Living in such close quarters means that there is no secret Tostito eating—and a beer being covertly opened can be detected from any point within the apartment. Much like the heightened awareness a cat has with the electric can opener of yore—even when above-mentioned cat is three miles away, about to pounce on a woodland mouse– I run in the same fashion towards the sound of a bottle opener or chip bag. Natural wild instincts despite urban location intact.

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When you have 700-square feet in downtown Toronto, only 70 seems to be allotted to the kitchen area. This translates into just enough space for one Romanian gymnast to do a somersault. Two people in the kitchen galley at one time means bacon grease splattered on someone’s shirt, accidental knife jabs and random head strikes from freezer doors or each other.

In special cases, such as mine, a landlord can order a brand new fridge and request to have the fridge door mounted to open from the right side, to create more space, before delivery. However, at the same time, in special cases, said landlord can mis-measure available fridge space and order a fridge too large. This means that sometimes when you live in small spaces, the fridge door cannot open fully to the right due to a wall, even when two inches of the counter top is sawn off. This allows the fridge door to open 55 degrees instead of 90 which requires users to do serious lunging and intensive arm extensions to reach the back left corner. Luckily, here, beers are safe from shorter-armed people. Conversely, the Costco-sized Thai chili sauce bottle is safe from toppling and knocking over the 6-pack of Carlsberg like bowling pins.

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I could go on about the former fridge—how I had to shut both bedroom doors to drown out its moaning. It was a vintage model, tired of being cold all the time. In the dead of night it sounded like a half dozen hamsters were running in wheels to keep it in operation. The new fridge is a moderate improvement—we still have to jack up the volume on a movie to account for the background din of the fridge running. And, oh, how it runs. I have been half-tempted to unplug it during movies (and sleep) on several occasions.

When you live in 700-square feet there is no room for miscellaneous anything. One kitchen drawer is dominated by pots and pans stacked like Russian dolls. One drawer is crammed with the likes of Raisin Bran, panko, Schwartz’s steak seasoning, molasses and carefully arranged boxes of crackers. Everything must have a purpose. And sometimes, even with a definitive purpose, items like the Krups panini maker must reside on the shoe shelf. Sometimes, space hog dishwashers that eliminate valuable cupboard space, must be employed as full-time dish storage. All house guests were routinely told not to place dirty dishes in the dishwasher. “No, this is where we store all the clean dishes.” The previous arrangement before our epiphany was on top of the fridge. Which meant all the stacked square dishes and matching square bowls would have to be lifted off in one overhead military press-style manoeuvre to the counter below. Equivalent of 50 pounds and repetitive strain injury to supraspinatus muscle. Thank god for dish storage epiphanies.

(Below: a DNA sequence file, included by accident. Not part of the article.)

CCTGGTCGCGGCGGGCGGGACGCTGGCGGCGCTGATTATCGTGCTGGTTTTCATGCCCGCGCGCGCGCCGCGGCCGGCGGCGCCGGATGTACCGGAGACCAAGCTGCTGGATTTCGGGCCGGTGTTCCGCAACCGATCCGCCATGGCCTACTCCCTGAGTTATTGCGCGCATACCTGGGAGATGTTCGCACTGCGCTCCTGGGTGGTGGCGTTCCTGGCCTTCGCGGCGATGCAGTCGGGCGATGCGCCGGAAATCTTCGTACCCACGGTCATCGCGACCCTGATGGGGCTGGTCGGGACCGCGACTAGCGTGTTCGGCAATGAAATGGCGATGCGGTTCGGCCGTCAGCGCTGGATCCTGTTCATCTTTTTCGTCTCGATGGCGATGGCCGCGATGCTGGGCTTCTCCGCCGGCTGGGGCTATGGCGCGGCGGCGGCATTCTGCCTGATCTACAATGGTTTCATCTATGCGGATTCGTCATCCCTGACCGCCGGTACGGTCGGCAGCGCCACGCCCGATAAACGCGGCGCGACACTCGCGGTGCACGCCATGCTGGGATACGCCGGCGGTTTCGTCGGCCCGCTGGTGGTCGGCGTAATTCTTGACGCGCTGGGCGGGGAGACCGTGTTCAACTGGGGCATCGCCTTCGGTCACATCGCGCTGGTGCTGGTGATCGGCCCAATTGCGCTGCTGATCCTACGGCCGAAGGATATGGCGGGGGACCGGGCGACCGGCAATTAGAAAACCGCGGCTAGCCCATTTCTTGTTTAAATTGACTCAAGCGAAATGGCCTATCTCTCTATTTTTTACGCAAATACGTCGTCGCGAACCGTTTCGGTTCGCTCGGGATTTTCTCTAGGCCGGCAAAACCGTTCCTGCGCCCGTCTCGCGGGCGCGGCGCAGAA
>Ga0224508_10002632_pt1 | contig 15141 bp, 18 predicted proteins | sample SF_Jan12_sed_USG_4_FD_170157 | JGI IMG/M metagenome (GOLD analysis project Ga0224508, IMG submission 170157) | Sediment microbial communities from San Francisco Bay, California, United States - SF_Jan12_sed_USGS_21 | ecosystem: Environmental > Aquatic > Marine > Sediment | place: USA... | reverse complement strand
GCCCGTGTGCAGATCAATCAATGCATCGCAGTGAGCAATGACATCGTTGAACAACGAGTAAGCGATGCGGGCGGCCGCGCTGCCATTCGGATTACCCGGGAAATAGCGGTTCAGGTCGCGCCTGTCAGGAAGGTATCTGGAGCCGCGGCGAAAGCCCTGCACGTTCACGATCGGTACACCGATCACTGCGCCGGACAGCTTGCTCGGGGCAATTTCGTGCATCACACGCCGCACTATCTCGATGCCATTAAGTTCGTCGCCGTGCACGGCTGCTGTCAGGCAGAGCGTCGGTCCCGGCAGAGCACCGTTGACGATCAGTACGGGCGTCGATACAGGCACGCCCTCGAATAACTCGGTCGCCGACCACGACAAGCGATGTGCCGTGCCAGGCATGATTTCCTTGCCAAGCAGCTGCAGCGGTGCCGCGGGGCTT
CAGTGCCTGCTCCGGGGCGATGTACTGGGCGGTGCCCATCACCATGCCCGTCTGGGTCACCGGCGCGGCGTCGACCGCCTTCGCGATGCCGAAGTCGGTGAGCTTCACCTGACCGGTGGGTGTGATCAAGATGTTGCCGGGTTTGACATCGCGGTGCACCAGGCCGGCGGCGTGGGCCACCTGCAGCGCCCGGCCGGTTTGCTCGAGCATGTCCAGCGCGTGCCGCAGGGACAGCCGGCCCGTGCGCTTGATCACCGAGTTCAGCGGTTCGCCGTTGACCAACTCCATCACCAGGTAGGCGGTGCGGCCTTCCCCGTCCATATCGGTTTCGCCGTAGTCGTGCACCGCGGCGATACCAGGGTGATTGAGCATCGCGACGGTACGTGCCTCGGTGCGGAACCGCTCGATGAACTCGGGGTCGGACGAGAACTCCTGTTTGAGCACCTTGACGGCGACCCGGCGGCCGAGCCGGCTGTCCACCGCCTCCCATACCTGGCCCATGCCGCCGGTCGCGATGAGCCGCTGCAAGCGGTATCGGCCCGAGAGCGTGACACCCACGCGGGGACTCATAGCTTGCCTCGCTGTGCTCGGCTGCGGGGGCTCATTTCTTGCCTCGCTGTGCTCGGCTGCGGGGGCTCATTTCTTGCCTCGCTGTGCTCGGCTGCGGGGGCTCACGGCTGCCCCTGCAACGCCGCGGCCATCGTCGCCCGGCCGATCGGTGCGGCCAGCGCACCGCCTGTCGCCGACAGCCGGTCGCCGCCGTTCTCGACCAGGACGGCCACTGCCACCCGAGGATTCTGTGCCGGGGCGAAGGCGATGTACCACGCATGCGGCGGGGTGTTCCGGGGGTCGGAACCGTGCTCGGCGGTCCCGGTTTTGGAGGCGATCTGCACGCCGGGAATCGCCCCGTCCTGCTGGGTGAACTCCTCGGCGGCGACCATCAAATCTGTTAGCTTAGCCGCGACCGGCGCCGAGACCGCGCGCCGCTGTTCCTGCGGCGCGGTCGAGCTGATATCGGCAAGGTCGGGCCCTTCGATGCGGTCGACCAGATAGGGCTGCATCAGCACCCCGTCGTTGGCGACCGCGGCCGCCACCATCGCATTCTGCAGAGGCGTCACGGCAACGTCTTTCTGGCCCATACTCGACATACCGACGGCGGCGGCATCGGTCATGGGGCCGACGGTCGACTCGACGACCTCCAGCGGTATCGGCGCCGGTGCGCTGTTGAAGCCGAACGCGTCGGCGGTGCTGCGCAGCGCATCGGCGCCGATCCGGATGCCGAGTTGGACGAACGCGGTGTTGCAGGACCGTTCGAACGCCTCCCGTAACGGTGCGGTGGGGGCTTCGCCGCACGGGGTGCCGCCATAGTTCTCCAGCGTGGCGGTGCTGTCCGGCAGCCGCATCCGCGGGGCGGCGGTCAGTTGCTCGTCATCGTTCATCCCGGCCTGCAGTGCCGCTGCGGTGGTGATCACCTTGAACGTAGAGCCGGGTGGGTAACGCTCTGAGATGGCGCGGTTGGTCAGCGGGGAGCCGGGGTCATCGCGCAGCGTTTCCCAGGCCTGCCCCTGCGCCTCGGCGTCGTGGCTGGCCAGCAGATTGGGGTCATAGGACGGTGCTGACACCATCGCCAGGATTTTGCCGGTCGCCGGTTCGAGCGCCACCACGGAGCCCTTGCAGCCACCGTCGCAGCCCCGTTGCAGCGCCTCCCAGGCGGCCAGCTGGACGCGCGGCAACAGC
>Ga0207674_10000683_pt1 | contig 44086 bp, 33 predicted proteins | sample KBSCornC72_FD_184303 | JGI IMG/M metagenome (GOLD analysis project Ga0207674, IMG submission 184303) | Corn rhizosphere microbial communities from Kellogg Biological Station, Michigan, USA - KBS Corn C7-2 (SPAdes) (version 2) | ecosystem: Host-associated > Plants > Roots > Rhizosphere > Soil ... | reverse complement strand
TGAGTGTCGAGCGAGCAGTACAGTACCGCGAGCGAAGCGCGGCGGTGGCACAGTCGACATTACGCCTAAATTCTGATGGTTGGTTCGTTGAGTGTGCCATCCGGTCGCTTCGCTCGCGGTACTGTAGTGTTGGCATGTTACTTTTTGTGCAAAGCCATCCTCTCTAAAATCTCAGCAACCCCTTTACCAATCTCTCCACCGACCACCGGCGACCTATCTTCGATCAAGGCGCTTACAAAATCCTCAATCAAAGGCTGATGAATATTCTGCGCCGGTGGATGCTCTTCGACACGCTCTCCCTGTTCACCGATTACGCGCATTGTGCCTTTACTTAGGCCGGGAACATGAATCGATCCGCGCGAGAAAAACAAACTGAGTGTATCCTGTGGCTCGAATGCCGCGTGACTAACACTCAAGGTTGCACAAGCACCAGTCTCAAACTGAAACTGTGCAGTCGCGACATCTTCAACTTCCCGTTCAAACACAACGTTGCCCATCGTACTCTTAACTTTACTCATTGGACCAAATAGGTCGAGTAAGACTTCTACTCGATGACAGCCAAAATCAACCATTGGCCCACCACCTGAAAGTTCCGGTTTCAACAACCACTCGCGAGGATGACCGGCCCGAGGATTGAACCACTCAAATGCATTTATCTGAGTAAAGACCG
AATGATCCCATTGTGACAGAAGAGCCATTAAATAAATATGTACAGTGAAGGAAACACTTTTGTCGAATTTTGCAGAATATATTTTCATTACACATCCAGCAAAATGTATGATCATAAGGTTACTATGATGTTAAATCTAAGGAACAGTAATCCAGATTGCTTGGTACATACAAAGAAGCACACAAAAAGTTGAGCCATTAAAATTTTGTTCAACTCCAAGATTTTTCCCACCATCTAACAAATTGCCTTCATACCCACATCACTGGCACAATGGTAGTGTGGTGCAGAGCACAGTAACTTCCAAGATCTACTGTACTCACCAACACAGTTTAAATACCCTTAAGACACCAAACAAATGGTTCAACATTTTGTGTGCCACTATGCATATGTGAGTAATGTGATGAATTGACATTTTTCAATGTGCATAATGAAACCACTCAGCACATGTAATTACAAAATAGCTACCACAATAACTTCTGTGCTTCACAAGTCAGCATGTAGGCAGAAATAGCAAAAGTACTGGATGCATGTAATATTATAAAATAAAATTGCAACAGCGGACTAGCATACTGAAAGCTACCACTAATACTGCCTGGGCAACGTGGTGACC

More on storage: With two semi-fashionista people with a penchant for hoodies and jeans, closet by-laws have to be put into place. Such as (to an anonymous girlfriend): “No purchase of big, wool sweaters, regardless of how awesome they are until we move.” Kim has two that require a full dresser drawer. When we flew to Charlottetown, her sweater took up the entire overhead compartment of our Air Canada Boeing.

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Our shoes are already double-stacked, our jeans wedged to the closet ceiling. No jumbo-sized or double anything is allowed. Especially because the bathroom medicine cabinet height is designed for products that mice might use. Kim’s hairspray has to lie on its side, threatening to roll out and explode on the tile floors on a daily basis.

On top of all this, living below others (a couple who loves wearing their cement-soled shoes and doing laps each morning circa 5 am) means all sound must be kept to a minimum. Yes, it’s like living on a fun reduction. If the cement-soled shoe couple is home (and they usually tuck in around 9 pm), movies are at a whisper-level. Only high dramas with heavy dialogue (bonus for subtitled flicks) can be rented mid-week. Definitely no James Bond or Bourne Conspiracy-types until maybe Saturday night when we can start our movie performance earlier.

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Phone conversations are halted and scheduled for seniors hours. My sister has had to suffer because of it. She lives in the ideal time zone (Banff) for my night owl lifestyle (two hours behind Toronto-time), but, due to the sleeping couple above, I have to laugh silently and position myself practically outside the window and speak in hushy tones.

Ahhhhhhhhhhhhhhhhhhhhhhhhhhhhhhhhhhhhhhhhhhhhhhhhhhhhhhhhhhhhhhhhhhhhhhhhhhhhh.